As a result, video containing faces, vehicle number plates, identifying elements such as tattoos or logoed clothing, etc., will be preserved and streamed with a higher bitrate. However, video of an empty car park can be streamed with far less load on the bandwidth.
Because the decoding is dynamic, it reacts to the scene content. If someone walks into the car park, or if a vehicle enters or leaves, the bitrate is increased.
The dynamic encoding engine from Axis Communications has been upgraded recently, and it is included as a standard feature on a wide range of the manufacturer’s models. Whilst the core of the technology is dynamic compression encoding, the latest version (which can be added to many devices via a firmware upgrade) also includes dynamic frame rate, but that was not looked at for this assessment.
The manufacturer claims that Zipstream, which is an H.264 implementation, is capable of reducing bitrate requirements by around 50 per cent or more for many common surveillance use cases.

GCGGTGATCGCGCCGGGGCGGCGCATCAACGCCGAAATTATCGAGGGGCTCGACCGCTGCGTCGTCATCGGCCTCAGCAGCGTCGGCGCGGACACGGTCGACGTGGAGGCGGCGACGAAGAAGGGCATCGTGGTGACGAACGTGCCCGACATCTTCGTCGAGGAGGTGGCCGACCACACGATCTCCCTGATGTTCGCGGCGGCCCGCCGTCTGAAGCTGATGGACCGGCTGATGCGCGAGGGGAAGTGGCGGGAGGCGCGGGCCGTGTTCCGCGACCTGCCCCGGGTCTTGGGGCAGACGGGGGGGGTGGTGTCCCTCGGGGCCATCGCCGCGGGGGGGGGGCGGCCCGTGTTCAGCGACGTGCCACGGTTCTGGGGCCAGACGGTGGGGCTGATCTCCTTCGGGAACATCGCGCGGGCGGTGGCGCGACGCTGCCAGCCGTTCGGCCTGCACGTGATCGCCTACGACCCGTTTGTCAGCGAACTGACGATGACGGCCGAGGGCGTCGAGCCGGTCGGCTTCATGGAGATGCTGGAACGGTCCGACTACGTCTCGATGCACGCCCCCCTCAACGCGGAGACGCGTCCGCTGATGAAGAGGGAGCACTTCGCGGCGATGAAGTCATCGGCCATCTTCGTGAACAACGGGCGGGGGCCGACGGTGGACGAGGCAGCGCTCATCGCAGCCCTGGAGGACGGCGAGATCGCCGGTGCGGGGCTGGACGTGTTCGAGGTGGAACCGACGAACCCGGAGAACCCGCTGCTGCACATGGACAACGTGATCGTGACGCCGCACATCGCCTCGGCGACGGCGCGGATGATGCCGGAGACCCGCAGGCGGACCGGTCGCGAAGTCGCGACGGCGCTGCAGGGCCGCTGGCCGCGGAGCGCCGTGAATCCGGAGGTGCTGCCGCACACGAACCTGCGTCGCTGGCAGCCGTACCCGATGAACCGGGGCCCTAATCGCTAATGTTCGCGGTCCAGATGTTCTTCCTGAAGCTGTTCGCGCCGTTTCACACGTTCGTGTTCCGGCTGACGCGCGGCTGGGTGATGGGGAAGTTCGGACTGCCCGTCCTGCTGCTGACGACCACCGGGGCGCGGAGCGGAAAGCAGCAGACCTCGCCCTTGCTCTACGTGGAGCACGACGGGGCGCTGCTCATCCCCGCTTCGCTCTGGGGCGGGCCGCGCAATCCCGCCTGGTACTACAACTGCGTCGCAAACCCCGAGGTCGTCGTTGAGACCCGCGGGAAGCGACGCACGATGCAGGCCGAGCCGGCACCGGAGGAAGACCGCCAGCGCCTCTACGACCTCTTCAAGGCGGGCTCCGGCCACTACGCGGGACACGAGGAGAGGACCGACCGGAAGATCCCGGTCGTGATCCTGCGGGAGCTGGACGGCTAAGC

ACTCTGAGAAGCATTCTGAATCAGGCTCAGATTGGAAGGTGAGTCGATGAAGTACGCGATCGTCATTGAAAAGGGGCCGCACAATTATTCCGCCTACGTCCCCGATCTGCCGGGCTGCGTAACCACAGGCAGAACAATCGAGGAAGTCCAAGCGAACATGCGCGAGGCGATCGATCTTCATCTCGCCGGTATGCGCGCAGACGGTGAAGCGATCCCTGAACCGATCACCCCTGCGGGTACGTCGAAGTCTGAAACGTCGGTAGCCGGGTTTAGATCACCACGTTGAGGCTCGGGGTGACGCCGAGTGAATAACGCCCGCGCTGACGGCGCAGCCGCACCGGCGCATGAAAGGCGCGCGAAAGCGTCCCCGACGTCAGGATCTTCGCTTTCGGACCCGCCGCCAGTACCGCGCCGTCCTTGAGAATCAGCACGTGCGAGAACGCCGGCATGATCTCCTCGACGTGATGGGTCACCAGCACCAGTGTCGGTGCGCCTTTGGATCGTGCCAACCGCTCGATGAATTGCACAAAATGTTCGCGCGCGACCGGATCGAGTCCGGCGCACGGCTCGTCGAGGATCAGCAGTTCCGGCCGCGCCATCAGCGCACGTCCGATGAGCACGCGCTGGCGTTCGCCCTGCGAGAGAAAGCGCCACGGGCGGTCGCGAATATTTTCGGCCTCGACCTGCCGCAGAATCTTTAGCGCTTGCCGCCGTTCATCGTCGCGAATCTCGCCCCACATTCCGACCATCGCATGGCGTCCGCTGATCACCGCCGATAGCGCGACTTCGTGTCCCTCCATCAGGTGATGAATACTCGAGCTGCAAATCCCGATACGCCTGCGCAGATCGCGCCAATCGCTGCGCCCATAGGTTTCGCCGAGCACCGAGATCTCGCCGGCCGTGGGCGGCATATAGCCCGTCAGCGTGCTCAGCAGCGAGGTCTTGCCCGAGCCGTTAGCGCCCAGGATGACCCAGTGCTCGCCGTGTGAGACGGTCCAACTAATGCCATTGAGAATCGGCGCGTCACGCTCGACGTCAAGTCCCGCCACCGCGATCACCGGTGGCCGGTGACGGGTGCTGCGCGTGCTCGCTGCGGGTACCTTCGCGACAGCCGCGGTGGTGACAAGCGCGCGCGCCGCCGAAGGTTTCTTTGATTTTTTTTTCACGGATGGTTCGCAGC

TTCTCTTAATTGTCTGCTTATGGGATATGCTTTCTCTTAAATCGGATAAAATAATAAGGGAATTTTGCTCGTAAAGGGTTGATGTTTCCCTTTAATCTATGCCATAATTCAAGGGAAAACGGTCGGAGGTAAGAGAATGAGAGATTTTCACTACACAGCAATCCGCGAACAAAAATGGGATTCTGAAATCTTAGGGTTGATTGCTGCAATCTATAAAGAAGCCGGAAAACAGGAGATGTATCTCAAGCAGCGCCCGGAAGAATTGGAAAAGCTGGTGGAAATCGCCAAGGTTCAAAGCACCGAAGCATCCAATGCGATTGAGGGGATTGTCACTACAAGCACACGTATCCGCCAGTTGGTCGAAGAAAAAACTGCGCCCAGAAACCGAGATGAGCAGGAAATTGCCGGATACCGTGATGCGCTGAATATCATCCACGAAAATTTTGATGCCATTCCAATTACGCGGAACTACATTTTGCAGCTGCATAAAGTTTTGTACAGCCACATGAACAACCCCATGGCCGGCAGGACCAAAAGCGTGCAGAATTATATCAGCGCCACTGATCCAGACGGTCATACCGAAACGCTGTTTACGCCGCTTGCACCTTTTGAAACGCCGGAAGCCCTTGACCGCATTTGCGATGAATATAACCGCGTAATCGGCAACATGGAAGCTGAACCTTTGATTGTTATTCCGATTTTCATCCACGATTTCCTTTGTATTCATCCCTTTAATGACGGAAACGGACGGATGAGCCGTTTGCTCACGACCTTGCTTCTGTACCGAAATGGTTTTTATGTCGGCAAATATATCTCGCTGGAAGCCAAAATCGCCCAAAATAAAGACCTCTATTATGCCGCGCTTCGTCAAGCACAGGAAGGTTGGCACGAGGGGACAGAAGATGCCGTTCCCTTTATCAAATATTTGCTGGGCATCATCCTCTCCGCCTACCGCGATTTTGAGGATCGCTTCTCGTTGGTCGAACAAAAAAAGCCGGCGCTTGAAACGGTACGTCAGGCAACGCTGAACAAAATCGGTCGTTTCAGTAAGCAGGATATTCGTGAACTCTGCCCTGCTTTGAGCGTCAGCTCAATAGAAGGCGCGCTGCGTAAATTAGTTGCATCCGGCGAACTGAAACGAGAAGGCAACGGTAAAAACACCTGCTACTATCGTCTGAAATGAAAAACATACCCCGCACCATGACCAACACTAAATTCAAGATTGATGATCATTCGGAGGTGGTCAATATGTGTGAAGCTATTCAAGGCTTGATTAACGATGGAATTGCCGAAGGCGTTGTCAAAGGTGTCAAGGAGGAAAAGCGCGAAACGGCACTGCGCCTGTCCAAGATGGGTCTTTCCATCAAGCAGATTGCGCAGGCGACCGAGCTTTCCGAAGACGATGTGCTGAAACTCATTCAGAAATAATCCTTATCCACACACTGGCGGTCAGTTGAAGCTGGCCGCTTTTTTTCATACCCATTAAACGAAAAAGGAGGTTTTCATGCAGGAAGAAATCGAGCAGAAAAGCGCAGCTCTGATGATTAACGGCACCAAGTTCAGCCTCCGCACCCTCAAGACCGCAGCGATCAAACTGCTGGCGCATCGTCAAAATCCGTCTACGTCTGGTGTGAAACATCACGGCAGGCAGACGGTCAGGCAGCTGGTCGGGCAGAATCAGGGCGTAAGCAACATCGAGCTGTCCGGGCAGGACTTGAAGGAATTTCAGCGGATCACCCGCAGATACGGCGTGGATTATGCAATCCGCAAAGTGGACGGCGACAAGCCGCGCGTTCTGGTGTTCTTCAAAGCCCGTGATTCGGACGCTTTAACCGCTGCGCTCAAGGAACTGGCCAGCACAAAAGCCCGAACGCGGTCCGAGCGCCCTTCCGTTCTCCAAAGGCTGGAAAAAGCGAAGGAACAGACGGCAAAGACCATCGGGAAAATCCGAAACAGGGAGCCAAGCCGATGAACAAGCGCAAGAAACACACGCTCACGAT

Zipstream is configured via the camera’s video stream menu, and the page for the dynamic encoding is straightforward and very installer friendly. Zipstream has four settings: Off, Low, Medium and High. Axis qualifies the impact on quality of the various settings. Low is designated as no visible effect in most scenes, Medium as less detail and less noise in some parts of the scene and High as less detail and less noise in many parts of the scene.
Zipstream also includes dynamic GOP. This allows the GOP to be varied from 30 to a defined rate of up to 300. This feature is flagged as Advanced, and the likely intention is to dissuade anyone from using it who doesn’t understand the possible impact of increasing GOP. Effectively, a GOP of 300 would see one full reference frame of video every 10 seconds. This might not have much impact in a static scene, and the dynamic nature of the function should reduce the GOP when activity occurs, but it’s a feature to use with consideration.
To assess the performance of Zipstream, the camera was configured to deliver a quality-based HD1080p stream in real time. Bitrate was variable, and compression was High Profile H.264. The compression was set to level 10 (out of 100) which is minimal, and GOP was set to 30. We used two viewed scenes: Scene 1 was static with occasional motion and Scene 2 included passing traffic.